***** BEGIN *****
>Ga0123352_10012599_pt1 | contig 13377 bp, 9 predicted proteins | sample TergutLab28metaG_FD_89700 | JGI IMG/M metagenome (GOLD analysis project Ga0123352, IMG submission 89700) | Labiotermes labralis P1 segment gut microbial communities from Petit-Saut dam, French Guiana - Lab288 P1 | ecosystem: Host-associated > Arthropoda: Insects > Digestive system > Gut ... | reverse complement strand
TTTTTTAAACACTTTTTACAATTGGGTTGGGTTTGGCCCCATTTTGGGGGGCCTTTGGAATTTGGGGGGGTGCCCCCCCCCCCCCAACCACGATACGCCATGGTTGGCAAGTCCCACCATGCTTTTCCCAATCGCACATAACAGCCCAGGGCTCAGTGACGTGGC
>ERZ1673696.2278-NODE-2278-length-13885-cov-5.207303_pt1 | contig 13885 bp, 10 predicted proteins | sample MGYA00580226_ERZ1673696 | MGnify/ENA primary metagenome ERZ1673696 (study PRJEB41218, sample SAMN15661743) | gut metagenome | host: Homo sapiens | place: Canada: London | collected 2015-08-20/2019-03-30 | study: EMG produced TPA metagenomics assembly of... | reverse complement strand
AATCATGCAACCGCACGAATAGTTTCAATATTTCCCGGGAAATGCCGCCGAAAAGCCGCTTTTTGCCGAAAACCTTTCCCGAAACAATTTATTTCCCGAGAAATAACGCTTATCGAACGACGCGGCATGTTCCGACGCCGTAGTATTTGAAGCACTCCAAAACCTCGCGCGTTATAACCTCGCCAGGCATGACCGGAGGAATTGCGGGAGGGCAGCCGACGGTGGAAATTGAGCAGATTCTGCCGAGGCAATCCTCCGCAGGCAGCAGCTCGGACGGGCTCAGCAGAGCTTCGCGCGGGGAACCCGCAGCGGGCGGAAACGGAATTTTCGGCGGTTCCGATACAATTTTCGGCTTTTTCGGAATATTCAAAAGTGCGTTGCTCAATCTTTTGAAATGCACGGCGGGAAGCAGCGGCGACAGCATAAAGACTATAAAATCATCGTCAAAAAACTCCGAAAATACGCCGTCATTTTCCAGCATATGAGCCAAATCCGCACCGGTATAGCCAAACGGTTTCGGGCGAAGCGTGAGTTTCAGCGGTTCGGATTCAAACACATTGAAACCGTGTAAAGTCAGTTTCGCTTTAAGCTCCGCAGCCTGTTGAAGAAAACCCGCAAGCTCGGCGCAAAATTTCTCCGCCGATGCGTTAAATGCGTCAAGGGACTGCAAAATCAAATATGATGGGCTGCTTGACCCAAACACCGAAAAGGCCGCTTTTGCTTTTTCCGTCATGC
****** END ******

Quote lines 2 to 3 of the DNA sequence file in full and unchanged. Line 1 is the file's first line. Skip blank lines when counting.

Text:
TTTTTTAAACACTTTTTACAATTGGGTTGGGTTTGGCCCCATTTTGGGGGGCCTTTGGAATTTGGGGGGGTGCCCCCCCCCCCCCAACCACGATACGCCATGGTTGGCAAGTCCCACCATGCTTTTCCCAATCGCACATAACAGCCCAGGGCTCAGTGACGTGGC
>ERZ1673696.2278-NODE-2278-length-13885-cov-5.207303_pt1 | contig 13885 bp, 10 predicted proteins | sample MGYA00580226_ERZ1673696 | MGnify/ENA primary metagenome ERZ1673696 (study PRJEB41218, sample SAMN15661743) | gut metagenome | host: Homo sapiens | place: Canada: London | collected 2015-08-20/2019-03-30 | study: EMG produced TPA metagenomics assembly of... | reverse complement strand